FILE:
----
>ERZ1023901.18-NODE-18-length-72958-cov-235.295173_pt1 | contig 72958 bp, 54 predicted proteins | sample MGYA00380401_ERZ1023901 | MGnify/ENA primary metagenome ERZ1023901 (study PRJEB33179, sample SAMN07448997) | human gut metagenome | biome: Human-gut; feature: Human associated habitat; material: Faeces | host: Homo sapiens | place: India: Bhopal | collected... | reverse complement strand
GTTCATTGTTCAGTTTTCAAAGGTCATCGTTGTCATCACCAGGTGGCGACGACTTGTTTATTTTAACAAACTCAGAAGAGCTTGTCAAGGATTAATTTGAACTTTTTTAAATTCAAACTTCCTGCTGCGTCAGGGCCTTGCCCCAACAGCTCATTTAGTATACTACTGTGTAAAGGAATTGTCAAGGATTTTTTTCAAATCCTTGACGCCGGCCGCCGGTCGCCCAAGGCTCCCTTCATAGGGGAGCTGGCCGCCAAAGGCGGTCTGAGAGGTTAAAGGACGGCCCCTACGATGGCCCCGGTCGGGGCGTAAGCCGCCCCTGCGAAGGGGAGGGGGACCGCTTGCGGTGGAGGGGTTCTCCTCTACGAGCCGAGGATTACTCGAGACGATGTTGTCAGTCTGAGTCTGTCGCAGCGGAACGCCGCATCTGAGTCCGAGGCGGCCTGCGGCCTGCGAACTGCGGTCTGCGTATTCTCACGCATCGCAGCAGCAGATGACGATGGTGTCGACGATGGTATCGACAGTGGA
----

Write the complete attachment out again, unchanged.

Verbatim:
>ERZ1023901.18-NODE-18-length-72958-cov-235.295173_pt1 | contig 72958 bp, 54 predicted proteins | sample MGYA00380401_ERZ1023901 | MGnify/ENA primary metagenome ERZ1023901 (study PRJEB33179, sample SAMN07448997) | human gut metagenome | biome: Human-gut; feature: Human associated habitat; material: Faeces | host: Homo sapiens | place: India: Bhopal | collected... | reverse complement strand
GTTCATTGTTCAGTTTTCAAAGGTCATCGTTGTCATCACCAGGTGGCGACGACTTGTTTATTTTAACAAACTCAGAAGAGCTTGTCAAGGATTAATTTGAACTTTTTTAAATTCAAACTTCCTGCTGCGTCAGGGCCTTGCCCCAACAGCTCATTTAGTATACTACTGTGTAAAGGAATTGTCAAGGATTTTTTTCAAATCCTTGACGCCGGCCGCCGGTCGCCCAAGGCTCCCTTCATAGGGGAGCTGGCCGCCAAAGGCGGTCTGAGAGGTTAAAGGACGGCCCCTACGATGGCCCCGGTCGGGGCGTAAGCCGCCCCTGCGAAGGGGAGGGGGACCGCTTGCGGTGGAGGGGTTCTCCTCTACGAGCCGAGGATTACTCGAGACGATGTTGTCAGTCTGAGTCTGTCGCAGCGGAACGCCGCATCTGAGTCCGAGGCGGCCTGCGGCCTGCGAACTGCGGTCTGCGTATTCTCACGCATCGCAGCAGCAGATGACGATGGTGTCGACGATGGTATCGACAGTGGA